Home Office Deduction and the IRS

In 2020 and 2021 more people than ever started their own business because of the
pandemic. As a result, those people may now qualify for the home office deduction. The home office deduction allows self-employed people (including gig workers and independent contractors) to deduct expenses for the business use of their homes if they meet IRS requirements.  


The home office deduction is available for both homeowners and renters. This includes
homeowners and renters of mobile homes.


There are two requirements needed to qualify for a home office deduction. An eligible taxpayer must exclusively and regularly use part of their home for conducting business and show use of their home as the principal place of business. In the case that business is conducted at a location outside of the home, you may still qualify if the home is substantially and regularly used to conduct business.


Once you have determined if you are eligible, you will need to choose a method to calculate thehome office deduction.

Option 1: Simplified Square Footage Calculation


This option allows a taxpayer to use a prescribed rate that is then multiplied by the allowable square footage used in their home to calculate the home office deduction. There is a standard deduction of $5 per square foot of home used for business with a cap of 300 square feet. This option reduces burden by allowing you to avoid determining actual expenses.

Option 2: Percentage of Home Used for Business

Called the regular version, this option requires taxpayers to keep track of all their actual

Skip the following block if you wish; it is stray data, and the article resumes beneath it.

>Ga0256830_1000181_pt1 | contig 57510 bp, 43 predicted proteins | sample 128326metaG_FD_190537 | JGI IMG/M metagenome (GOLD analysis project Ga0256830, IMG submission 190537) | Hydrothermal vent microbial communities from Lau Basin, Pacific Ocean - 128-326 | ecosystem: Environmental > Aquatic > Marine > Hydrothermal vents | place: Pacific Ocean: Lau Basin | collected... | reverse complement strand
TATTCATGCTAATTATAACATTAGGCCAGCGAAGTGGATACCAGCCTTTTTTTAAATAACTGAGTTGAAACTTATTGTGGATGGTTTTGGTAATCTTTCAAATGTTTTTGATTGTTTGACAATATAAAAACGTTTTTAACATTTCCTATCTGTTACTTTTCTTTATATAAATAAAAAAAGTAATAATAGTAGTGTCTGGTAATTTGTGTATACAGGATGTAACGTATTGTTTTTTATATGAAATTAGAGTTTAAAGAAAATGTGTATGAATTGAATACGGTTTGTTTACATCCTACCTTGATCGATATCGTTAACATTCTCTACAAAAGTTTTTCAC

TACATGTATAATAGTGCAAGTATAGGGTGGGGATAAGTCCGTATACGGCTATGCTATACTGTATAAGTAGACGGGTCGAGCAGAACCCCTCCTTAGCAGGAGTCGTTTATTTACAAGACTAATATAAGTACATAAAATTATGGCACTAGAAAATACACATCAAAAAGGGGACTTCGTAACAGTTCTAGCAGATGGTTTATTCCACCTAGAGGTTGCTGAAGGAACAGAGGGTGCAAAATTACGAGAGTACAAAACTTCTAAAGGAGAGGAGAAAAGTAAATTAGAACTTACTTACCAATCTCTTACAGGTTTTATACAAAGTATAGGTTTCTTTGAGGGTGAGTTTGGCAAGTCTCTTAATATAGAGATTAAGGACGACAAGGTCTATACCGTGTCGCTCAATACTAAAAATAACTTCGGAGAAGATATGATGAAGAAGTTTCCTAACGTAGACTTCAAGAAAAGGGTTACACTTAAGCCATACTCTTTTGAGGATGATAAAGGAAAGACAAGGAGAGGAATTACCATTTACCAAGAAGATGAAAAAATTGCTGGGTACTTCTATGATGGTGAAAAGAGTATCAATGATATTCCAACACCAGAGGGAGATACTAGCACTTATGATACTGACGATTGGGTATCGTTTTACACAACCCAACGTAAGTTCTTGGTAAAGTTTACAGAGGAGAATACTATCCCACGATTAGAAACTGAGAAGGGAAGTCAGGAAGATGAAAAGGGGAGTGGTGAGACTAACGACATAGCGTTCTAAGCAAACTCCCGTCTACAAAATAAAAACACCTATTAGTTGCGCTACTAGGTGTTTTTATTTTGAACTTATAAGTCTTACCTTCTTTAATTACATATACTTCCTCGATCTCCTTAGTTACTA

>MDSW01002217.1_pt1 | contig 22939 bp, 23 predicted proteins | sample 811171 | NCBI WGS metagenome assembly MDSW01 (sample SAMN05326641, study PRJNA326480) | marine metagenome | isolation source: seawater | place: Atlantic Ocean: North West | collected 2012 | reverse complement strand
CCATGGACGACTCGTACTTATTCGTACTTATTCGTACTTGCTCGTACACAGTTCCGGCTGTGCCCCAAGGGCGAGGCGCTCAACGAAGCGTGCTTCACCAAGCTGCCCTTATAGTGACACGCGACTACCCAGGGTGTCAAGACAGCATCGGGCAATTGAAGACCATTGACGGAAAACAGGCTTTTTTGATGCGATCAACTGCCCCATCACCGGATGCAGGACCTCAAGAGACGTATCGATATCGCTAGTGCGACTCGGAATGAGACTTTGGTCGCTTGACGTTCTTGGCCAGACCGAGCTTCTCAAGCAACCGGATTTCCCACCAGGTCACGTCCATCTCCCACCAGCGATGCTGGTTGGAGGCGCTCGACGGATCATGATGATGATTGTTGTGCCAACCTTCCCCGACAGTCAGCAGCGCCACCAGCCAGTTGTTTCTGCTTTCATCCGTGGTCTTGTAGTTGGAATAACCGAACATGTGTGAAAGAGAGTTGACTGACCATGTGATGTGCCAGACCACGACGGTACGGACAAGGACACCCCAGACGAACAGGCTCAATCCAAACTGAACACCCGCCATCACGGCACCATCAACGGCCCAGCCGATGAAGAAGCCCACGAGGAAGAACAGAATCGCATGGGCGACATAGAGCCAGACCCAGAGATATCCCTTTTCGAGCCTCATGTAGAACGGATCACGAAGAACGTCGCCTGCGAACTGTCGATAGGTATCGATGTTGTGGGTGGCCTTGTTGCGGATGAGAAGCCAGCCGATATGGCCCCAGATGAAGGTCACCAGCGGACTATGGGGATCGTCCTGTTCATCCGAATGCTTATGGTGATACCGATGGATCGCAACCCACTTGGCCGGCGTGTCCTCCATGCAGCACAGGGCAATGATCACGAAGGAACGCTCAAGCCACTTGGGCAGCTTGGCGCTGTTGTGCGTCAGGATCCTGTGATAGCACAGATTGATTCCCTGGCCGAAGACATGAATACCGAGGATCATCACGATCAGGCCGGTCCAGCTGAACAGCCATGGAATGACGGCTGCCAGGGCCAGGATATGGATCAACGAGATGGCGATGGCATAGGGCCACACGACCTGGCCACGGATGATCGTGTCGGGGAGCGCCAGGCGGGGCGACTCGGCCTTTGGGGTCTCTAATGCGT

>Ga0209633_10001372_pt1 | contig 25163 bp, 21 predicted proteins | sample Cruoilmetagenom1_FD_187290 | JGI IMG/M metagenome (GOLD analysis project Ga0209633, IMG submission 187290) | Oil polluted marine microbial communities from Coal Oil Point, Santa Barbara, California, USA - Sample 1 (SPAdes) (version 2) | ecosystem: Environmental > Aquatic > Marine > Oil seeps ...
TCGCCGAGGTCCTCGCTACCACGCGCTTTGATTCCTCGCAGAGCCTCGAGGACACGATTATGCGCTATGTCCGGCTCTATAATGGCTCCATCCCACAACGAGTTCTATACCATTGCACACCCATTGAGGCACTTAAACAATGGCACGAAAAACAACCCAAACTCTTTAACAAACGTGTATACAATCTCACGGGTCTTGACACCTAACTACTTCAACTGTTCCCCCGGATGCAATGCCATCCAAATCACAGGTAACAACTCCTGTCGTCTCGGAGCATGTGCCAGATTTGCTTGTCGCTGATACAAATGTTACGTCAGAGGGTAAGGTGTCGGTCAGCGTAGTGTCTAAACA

expenses. Expenses can include everything from repairs to mortgage interest, insurance, utilities, and depreciation.

From there, you will need to calculate the percentage of your home devoted to business use. to One way to do this is to divide the area of your home used for business by the total area of your home. This is called the area-method. If you need assistance, the IRS Form 8829 can help you figure out exactly which expenses are eligible for business use of your home.


In the case that all the rooms in your home are nearly equal in size, you can use the number-of-rooms method. This means you will figure out the business percentage by dividing the number of rooms used for your business by the total number of rooms in the house.

It is good to note that the qualification for home office deduction is determined yearly. This
means you have the option to switch between methods from year-to year based on eligibility and which option will generate a larger deduction.


While it is possible that taking the home office deduction may increase your chances of being audited by the IRS, don’t let that discourage you. You won’t want to miss out on money you may well qualify for.

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Written by Alexis George

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